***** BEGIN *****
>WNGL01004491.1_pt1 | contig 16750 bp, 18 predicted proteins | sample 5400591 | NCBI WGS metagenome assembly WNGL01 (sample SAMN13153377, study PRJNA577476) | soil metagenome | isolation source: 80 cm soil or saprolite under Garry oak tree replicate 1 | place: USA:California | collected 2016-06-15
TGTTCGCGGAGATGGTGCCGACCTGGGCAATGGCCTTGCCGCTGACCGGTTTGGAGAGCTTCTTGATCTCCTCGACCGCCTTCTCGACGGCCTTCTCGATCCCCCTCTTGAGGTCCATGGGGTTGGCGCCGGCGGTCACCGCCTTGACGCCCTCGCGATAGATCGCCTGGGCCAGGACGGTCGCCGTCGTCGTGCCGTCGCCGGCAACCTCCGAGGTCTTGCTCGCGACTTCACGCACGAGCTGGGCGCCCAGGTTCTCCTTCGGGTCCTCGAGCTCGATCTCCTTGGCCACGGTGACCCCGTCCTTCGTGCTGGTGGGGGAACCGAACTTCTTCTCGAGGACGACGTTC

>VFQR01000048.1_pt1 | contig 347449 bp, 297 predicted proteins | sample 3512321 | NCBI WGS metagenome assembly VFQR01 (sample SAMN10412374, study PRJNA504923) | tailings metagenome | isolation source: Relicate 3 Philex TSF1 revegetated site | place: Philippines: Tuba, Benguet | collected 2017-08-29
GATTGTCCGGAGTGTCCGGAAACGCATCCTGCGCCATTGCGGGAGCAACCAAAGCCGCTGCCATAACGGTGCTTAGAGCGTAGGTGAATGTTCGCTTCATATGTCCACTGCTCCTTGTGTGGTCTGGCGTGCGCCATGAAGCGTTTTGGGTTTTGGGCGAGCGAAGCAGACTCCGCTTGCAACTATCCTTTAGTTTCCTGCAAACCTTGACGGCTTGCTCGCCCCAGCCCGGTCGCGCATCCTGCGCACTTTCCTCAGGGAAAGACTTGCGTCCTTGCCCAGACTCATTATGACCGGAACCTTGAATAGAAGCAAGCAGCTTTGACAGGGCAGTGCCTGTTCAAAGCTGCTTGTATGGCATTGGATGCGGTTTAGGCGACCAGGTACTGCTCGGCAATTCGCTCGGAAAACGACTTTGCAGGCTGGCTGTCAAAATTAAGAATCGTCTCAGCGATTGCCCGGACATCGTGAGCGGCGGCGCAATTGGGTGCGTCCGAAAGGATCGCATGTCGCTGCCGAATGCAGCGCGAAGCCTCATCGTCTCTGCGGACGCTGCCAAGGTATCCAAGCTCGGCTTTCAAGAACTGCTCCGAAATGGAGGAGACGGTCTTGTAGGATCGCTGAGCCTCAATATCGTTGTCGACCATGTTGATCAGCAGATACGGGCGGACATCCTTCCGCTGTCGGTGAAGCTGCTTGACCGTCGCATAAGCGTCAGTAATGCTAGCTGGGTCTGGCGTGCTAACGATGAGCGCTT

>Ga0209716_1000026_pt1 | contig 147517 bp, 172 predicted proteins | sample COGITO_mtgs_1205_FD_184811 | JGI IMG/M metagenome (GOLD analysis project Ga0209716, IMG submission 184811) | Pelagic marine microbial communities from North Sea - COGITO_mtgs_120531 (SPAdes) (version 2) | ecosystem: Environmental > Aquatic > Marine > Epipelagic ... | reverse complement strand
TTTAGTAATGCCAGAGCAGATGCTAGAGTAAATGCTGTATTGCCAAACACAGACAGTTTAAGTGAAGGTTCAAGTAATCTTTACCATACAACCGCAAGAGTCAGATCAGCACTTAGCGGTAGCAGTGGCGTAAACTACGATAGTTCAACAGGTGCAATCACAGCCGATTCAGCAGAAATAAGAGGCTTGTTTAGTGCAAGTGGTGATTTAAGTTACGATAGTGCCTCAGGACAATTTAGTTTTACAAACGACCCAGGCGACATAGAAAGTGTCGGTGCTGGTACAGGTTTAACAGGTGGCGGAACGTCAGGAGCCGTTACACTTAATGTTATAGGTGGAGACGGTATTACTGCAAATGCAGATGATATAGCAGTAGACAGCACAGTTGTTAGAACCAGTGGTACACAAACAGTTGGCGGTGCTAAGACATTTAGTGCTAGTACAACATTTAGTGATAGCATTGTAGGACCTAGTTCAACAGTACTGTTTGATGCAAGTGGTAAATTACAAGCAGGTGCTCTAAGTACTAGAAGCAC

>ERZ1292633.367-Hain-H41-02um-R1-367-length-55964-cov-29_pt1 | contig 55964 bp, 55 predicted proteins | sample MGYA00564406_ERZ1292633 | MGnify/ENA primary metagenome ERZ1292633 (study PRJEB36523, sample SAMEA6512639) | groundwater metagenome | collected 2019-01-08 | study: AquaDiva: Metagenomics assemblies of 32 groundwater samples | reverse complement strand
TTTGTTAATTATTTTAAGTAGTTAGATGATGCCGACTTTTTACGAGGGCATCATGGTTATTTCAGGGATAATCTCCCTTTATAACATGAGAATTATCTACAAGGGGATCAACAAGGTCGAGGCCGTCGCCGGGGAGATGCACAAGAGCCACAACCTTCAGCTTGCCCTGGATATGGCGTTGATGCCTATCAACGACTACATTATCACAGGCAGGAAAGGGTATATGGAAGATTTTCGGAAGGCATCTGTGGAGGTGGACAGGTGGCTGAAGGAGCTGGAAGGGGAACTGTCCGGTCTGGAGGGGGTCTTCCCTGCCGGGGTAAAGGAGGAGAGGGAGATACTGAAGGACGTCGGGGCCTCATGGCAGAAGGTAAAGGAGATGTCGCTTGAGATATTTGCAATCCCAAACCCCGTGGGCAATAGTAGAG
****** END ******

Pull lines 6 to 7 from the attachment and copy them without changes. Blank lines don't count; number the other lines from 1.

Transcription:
TTTAGTAATGCCAGAGCAGATGCTAGAGTAAATGCTGTATTGCCAAACACAGACAGTTTAAGTGAAGGTTCAAGTAATCTTTACCATACAACCGCAAGAGTCAGATCAGCACTTAGCGGTAGCAGTGGCGTAAACTACGATAGTTCAACAGGTGCAATCACAGCCGATTCAGCAGAAATAAGAGGCTTGTTTAGTGCAAGTGGTGATTTAAGTTACGATAGTGCCTCAGGACAATTTAGTTTTACAAACGACCCAGGCGACATAGAAAGTGTCGGTGCTGGTACAGGTTTAACAGGTGGCGGAACGTCAGGAGCCGTTACACTTAATGTTATAGGTGGAGACGGTATTACTGCAAATGCAGATGATATAGCAGTAGACAGCACAGTTGTTAGAACCAGTGGTACACAAACAGTTGGCGGTGCTAAGACATTTAGTGCTAGTACAACATTTAGTGATAGCATTGTAGGACCTAGTTCAACAGTACTGTTTGATGCAAGTGGTAAATTACAAGCAGGTGCTCTAAGTACTAGAAGCAC

>ERZ1292633.367-Hain-H41-02um-R1-367-length-55964-cov-29_pt1 | contig 55964 bp, 55 predicted proteins | sample MGYA00564406_ERZ1292633 | MGnify/ENA primary metagenome ERZ1292633 (study PRJEB36523, sample SAMEA6512639) | groundwater metagenome | collected 2019-01-08 | study: AquaDiva: Metagenomics assemblies of 32 groundwater samples | reverse complement strand